David Glanz’s article in Solidarity’s last issue, “Protest 2.0? Social media and the streets” is a useful contribution on the strengths and limitations of social media.
David writes that it’s a mistake “to assume that social media can substitute for the more humdrum processes involved in building movements.” That’s absolutely right, but I think this can be taken a step further—social media cannot substitute at all for the political activity that a movement needs to grow, develop and ultimately, win.
One of the main reasons social media can’t substitute is that it’s not democratic. Those who create a Facebook event or a page—probably the most common way for activists to promote activities these days—have already made the decisions, unless they are directed by a democratic committee that meets and collectively determines the event and its politics.
An example of a group exclusively organising on Facebook this way is the recent March Australia protests that started with March in March. These protests have tapped into the rage felt about Abbott’s conservative social agenda and his budget cuts and have drawn tens of thousands to the rallies.
But the model of organisation ignores coalition-building and political debate, and gives a small group of people the political control over the Marches’ message.
This is also how more conservative organisations like GetUp! control the political space, by controlling the event, while the real decision-making remains the privilege of a select few.
It is an essentially elitist model, not one that grassroots activists should replicate. Participants are regarded as little more than a stage army.
But many have attempted to copy the viral quality of the Marches, thinking that by simply declaring events online they can brand the events and that somehow they will magically take off. Recently Socialist Alternative sought to copy the undemocratic method, to (ultimately unsuccessfully) declare their own Bust the Budget rallies on Facebook, apparently unconcerned to engage with the unions and the myriad of other groups organising against the Budget.
To do anything beyond just “mobilising” people to attend a rally requires political discussion and debate about the movement’s political direction. Facebook can be useful for mobilising for protests and events, but it is not a way to build a sustained movement. That requires ongoing organisation, democratic meetings and the interaction of ideas and practice.
Movements and individual activists develop their ideas about the way forward by putting different ideas to the test through collective, practical experience. In open, democratic spaces, trust and common experience can really develop.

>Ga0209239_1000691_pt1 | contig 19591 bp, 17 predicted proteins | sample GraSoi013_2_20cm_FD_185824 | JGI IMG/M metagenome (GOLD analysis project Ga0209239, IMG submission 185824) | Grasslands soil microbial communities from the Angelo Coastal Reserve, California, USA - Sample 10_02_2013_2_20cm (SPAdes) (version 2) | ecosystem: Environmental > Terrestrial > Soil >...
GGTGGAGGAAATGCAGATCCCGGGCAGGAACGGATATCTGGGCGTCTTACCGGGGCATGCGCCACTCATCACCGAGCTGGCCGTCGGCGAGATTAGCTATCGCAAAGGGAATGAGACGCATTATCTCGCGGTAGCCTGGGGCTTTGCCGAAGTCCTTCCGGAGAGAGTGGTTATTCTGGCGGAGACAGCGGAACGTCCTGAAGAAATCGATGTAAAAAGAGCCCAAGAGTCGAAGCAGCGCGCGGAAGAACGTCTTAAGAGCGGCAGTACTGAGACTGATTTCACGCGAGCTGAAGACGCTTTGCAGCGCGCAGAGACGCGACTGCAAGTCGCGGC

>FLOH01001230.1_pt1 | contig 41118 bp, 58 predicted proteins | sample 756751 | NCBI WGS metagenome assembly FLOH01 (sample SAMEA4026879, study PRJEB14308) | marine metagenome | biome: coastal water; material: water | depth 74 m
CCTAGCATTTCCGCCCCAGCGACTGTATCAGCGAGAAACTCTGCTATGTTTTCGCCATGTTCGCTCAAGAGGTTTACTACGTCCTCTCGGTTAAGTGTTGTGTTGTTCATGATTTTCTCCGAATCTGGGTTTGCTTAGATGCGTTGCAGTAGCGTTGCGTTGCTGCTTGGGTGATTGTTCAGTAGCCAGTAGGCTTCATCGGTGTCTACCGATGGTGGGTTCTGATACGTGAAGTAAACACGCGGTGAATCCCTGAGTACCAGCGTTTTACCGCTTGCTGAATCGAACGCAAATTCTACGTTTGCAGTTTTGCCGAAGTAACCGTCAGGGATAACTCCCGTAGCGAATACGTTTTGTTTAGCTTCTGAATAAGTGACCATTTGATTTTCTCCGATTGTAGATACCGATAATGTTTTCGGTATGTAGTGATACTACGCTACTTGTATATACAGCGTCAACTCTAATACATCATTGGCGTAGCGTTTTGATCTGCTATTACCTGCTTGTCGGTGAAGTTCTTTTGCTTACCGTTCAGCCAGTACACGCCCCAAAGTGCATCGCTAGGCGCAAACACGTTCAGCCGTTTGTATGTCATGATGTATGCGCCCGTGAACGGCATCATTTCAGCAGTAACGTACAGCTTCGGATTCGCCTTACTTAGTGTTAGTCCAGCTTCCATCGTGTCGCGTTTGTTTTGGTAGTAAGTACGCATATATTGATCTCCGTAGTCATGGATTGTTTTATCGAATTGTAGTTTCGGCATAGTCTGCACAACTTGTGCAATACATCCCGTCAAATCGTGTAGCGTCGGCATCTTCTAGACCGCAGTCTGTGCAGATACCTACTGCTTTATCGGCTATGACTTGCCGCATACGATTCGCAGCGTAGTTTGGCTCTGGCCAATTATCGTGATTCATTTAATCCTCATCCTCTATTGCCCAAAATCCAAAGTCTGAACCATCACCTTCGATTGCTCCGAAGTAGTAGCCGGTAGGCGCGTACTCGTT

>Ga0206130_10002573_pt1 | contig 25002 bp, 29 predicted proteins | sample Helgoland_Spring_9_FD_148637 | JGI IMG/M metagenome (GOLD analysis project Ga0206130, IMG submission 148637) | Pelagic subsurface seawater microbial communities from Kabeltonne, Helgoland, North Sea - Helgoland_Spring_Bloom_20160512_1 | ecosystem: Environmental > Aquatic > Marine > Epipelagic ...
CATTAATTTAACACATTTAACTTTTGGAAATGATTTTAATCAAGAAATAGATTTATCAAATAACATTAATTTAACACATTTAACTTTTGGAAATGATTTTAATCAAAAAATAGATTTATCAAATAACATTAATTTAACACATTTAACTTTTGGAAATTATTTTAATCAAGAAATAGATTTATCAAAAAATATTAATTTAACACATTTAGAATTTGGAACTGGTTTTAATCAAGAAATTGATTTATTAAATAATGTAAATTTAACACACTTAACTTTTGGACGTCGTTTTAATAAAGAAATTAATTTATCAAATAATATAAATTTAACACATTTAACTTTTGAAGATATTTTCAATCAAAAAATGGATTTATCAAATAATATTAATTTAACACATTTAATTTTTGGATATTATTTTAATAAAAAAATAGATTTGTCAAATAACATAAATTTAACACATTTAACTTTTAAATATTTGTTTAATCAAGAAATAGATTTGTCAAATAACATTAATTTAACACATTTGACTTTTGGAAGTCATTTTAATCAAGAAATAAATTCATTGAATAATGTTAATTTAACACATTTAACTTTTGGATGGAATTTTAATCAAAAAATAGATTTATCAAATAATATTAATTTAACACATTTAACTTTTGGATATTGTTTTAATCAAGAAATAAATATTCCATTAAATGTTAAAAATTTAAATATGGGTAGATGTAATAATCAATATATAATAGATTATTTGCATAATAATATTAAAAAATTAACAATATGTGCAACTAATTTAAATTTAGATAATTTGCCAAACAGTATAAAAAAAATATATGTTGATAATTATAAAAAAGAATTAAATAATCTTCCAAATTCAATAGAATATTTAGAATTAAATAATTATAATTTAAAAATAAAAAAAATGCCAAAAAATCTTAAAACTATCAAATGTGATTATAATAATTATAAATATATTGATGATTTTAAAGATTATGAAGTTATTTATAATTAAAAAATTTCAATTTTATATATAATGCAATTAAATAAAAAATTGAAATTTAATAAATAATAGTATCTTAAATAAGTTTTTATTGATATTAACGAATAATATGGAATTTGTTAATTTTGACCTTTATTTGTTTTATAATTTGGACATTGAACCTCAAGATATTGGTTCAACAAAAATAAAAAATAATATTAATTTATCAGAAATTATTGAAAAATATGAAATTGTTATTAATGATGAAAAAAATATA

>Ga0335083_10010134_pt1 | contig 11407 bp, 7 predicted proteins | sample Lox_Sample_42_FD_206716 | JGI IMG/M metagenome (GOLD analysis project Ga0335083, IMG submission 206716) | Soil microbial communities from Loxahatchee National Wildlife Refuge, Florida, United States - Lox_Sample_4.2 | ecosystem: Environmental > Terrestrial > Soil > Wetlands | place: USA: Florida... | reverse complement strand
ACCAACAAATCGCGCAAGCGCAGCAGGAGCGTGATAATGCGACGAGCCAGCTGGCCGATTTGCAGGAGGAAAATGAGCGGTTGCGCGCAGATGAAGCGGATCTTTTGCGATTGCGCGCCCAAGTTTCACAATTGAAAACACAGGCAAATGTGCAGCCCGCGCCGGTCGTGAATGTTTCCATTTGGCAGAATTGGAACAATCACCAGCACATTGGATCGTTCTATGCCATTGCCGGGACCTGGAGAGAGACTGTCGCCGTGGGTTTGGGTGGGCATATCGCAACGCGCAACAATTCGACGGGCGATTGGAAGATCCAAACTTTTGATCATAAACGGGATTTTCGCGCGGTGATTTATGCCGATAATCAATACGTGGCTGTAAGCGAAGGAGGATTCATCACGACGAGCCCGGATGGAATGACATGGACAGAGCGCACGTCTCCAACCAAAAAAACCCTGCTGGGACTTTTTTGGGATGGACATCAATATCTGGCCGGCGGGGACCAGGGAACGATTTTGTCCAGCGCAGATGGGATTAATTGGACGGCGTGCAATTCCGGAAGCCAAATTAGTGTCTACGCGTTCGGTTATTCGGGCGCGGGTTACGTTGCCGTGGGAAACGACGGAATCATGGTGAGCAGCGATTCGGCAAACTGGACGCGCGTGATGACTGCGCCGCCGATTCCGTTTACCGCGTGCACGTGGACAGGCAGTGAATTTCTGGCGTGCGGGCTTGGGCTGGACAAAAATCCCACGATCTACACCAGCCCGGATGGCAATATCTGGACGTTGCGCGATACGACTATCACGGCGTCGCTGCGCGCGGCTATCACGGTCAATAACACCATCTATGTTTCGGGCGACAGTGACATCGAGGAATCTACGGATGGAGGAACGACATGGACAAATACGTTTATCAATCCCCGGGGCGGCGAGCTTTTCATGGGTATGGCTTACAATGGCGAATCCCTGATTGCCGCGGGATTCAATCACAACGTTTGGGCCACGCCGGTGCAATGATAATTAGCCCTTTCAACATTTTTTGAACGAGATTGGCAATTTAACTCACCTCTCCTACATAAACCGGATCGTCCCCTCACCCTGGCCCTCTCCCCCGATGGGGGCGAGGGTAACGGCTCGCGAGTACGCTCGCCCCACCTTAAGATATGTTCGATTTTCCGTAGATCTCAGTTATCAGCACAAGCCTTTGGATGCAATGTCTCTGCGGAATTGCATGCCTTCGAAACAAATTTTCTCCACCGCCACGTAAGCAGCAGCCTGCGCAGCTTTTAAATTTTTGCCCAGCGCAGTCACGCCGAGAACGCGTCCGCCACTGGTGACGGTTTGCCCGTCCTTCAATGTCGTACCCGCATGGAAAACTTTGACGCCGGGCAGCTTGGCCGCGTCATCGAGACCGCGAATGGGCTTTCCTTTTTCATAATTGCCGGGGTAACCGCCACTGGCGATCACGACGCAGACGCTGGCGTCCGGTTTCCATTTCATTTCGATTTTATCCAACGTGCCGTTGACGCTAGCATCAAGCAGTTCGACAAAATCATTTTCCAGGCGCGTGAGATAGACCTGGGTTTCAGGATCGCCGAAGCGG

Attempts to organise via social media do not usually “go viral”. In fact all activists know that protests and events promoted exclusively via the internet, generally, do not go much further than mobilising already existing networks. As John Sinha writes in “#Leninism” (International Socialism Journal 143), “The reach of social media is confined to one’s own political and social circles but the objective of many activists is to break out of such circles.”
Those networks that do mobilise exist because of real life activity or relationships that put them into contact with left groups, unions or activist groups. To build and mobilise, you need to build those networks in the real world. It cannot be achieved online.
Take the Facebook attempt to call a “general strike” on 24 June, also an attempt to mimic the success of the Marches. The well-meaning hope of organisers seemed to be, again, that putting it online would make magic happen.
But you simply cannot declare a strike without mobilising existing unions, or building rank and file networks to be effective enough to call such an action. A successful strike is only possible through collective decision-making, because its success depends on solidarity and winning majorities in workplace votes.
Social media is another communication tool for getting the word out. It has, positively, created the prospect of much more up-to-date communication with more people at once than is possible with any other technology. Right now activists in Gaza are using it to get out the real, horrific story of Israel’s bombardment.
Facebook, Twitter and so on can be usefully used to promote actions and events, and circulate articles and documents. This is not about rejecting social media, or not appreciating its positives. But the left should reject the idea that it can be a substitute for organisation in the real world. Attempts to use it that way can only stifle the organic work needed to build living movements.
By Amy Thomas